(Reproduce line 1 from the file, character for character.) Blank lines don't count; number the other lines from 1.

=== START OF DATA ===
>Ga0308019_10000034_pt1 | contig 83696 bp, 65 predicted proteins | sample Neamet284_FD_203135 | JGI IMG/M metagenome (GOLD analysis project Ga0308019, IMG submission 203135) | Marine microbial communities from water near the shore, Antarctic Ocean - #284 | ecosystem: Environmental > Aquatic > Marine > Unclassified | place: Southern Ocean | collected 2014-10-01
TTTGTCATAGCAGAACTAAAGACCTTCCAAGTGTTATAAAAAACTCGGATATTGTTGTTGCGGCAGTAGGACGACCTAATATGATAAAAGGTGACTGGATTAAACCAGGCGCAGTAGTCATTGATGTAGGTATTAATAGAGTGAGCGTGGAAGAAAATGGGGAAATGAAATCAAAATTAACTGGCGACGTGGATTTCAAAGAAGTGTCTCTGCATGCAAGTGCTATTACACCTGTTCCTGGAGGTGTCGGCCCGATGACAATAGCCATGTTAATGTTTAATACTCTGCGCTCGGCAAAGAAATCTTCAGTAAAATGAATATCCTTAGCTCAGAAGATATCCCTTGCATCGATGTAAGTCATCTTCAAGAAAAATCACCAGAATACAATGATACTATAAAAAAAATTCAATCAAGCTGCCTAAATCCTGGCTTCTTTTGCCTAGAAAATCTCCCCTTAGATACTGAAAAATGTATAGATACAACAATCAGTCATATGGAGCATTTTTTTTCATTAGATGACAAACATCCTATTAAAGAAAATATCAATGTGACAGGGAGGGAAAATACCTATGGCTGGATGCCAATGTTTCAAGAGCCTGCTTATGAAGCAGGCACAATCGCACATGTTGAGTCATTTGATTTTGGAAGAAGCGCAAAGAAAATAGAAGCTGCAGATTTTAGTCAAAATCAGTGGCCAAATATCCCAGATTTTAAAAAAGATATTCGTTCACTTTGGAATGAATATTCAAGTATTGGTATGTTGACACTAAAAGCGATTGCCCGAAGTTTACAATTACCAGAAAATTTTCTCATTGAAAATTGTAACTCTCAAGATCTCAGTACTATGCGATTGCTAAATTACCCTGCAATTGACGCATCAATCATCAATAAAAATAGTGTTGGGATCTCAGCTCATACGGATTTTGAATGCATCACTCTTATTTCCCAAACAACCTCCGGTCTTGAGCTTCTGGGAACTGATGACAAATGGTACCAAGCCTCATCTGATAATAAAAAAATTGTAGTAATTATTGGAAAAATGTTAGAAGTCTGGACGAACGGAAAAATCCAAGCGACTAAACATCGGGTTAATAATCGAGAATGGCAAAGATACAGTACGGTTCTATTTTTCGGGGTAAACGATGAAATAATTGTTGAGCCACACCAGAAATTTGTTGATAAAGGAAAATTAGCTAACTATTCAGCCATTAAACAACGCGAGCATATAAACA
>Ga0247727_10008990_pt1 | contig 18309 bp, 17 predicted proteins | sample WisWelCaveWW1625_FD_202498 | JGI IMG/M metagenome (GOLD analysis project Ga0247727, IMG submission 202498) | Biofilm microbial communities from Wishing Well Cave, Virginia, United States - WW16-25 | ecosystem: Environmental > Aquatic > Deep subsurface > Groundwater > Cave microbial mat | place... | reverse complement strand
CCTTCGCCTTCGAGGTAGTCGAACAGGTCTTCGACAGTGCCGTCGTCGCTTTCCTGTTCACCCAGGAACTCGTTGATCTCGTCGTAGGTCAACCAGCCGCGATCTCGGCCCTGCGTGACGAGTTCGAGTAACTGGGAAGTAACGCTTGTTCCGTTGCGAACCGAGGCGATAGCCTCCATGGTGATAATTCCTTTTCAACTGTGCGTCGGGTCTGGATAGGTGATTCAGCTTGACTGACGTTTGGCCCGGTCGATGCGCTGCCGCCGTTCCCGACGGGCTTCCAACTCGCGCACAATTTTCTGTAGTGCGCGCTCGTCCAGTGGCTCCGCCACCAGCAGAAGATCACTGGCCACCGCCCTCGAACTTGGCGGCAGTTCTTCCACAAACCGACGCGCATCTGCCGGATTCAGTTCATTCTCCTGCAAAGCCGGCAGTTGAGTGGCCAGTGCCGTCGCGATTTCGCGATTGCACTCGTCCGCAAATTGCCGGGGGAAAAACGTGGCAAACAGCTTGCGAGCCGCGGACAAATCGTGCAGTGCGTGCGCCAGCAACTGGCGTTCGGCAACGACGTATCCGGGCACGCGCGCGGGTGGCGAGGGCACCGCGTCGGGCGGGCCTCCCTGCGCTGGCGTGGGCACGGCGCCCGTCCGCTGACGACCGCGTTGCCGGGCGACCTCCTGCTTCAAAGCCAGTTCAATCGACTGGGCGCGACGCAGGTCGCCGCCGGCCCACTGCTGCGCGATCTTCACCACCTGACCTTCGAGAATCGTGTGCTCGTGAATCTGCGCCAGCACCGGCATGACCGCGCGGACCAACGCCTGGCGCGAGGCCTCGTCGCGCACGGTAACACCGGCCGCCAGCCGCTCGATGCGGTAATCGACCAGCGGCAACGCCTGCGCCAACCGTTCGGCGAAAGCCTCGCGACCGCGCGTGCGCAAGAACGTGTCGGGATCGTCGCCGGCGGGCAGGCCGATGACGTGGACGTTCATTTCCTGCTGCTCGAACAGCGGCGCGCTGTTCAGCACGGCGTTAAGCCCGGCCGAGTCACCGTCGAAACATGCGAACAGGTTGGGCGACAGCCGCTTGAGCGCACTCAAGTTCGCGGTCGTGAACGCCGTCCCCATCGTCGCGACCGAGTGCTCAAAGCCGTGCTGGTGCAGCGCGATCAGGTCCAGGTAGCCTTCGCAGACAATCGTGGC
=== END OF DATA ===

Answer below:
>Ga0308019_10000034_pt1 | contig 83696 bp, 65 predicted proteins | sample Neamet284_FD_203135 | JGI IMG/M metagenome (GOLD analysis project Ga0308019, IMG submission 203135) | Marine microbial communities from water near the shore, Antarctic Ocean - #284 | ecosystem: Environmental > Aquatic > Marine > Unclassified | place: Southern Ocean | collected 2014-10-01